Instant thrills on the trans-European express

Towering Inferno are a multimedia musical combo with big ideas and a point to make.

Modern life is rubbish. Music is in a terrible state. Pop can deal with nothing more lasting than fashion, and classical music has walled itself into a technical ghetto, taking a simpering pride in being unfathomable to most of its audience. Frankly, what's the point any more? Even these two English musicians sitting across the table, Richard Wolfson and Andy Saunders, are being miserabilist: "Classical music is stuck just like rock music is... The marketplace is flooded with crap, basically."

Wolfson and Saunders can say this cheerfully because they've made an album which refutes such fin-de-siecle maundering. They call themselves Towering Inferno, and the album is called Kaddish. It's an instantly thrilling record, stuffed with an extraordinary range of musical styles: terrifying industrial thrash-metal, east European folk singing, Garbarek-flavoured jazz, rampaging techno and classical minimalism. What's more, it deals intelligently with a serious theme: 20th-century culture, as affected by the Holocaust.

That sounds instantly off-putting. Doom, doom, doom. But put Kaddish on and you won't do anything else. Avant-popster Brian Eno championed the record from its early stages after putting it on one evening: "It was one of the few times I have ever had to just stop what I was doing, and just sit down. It was so commanding."

"Kaddish" is the Jewish prayer for the dead. But, says Wolfson: "It's not just an album about the Holocaust; it's about Europe, and Europe is for everybody. It's also 50 per cent completely positive and affirmative of how cultures have survived." A mix of folk songs and prayers, traditional Hungarian and Jewish instruments and vocals sit happily with ultra-modern electronic percussion tracks - like those techno records with Gregorian chants on them. Only with an idea behind it.

Kaddish was a long time in the making. Wolfson and Saunders have worked on theatre music, as an experimental jazz duo, and then, in the mid- Eighties, toured Europe with a multimedia show, combining live ambient music with projections of their own Super-8 films. Gradually the idea of Kaddish, as a focus for their diverse creations, forced itself upon them. "There's a lot of good Jewish musicians out there, but they're all singing the blues - none of them refer to their past or their culture," says Saunders, grinning as he mentions Leonard Cohen, Pete Townshend and Bob Dylan."Kaddish is about putting the cool back in Jew."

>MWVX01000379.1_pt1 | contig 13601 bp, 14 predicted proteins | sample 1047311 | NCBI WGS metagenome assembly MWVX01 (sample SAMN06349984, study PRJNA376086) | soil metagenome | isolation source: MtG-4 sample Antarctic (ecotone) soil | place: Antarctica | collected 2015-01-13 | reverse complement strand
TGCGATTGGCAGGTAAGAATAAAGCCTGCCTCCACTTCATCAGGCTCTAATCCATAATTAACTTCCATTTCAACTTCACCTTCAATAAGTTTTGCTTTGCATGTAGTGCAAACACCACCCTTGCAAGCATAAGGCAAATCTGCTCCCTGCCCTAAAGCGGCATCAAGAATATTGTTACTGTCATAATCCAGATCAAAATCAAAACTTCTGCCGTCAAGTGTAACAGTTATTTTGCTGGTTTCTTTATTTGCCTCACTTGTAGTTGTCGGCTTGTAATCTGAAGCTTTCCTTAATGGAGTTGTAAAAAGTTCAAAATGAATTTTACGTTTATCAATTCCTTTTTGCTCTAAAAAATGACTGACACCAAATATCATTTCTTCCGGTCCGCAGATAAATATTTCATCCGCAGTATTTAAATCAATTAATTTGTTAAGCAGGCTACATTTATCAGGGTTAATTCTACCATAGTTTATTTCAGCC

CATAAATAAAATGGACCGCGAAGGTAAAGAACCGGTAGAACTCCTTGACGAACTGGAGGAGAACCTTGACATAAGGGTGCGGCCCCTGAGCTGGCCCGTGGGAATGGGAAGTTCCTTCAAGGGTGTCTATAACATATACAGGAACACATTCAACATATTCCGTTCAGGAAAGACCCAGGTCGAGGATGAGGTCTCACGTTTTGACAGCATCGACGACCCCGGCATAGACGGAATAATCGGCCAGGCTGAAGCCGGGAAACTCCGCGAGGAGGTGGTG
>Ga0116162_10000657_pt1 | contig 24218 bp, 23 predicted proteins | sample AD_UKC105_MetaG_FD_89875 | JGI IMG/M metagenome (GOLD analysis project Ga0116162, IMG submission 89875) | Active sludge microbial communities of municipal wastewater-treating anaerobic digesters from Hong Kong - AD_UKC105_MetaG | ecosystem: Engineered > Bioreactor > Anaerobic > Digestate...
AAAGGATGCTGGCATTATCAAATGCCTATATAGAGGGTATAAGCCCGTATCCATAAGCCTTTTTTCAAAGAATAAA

Recorded over four years in London and Budapest, it was released in 1993 as a home pressing of only 1,000 copies, available by mail order. Although it instantly got serious attention from critics, the record companies wouldn't touch it. "We sent a few rushes out," Saunders remembers, "and they'd say: 'Yeah, we'll sign this, but I just want to use the heavy-metal bits' or 'I just want to use the pretty bits'." That was missing the point by a mile, of course, but then record companies don't often have to deal with such an eclectic idea of narrative. It sounds dangerously like "concept album" territory.

Towering Inferno had another industry near-miss last year, when Kaddish came 11th in the nominations for the Mercury Music Prize. It was nudged out by Michael Nyman's Piano, and M-People eventually won. Well, you can't dance round your handbag to Kaddish. So Wolfson and Saunders are naturally happy that Island finally signed them this year.

But they're not going to be sitting around idly waiting for long-overdue recognition. They are already planning their next project, Physical Cinema ("A hymn to film music... Like physical theatre but with film"), which premieres at the Queen Elizabeth Hall next spring. And next month, they are taking the multimedia Kaddish show to Berlin, where it will play, by special invitation, at the House of World Culture on 31 August and Peace Day, 1 September. "What's going on in Germany at the moment is very interesting," Wolfson muses. "Either there's a few Nazis left, or they're totally guilty about it, or they're young groovers and they don't want to think about it. God knows what will happen."

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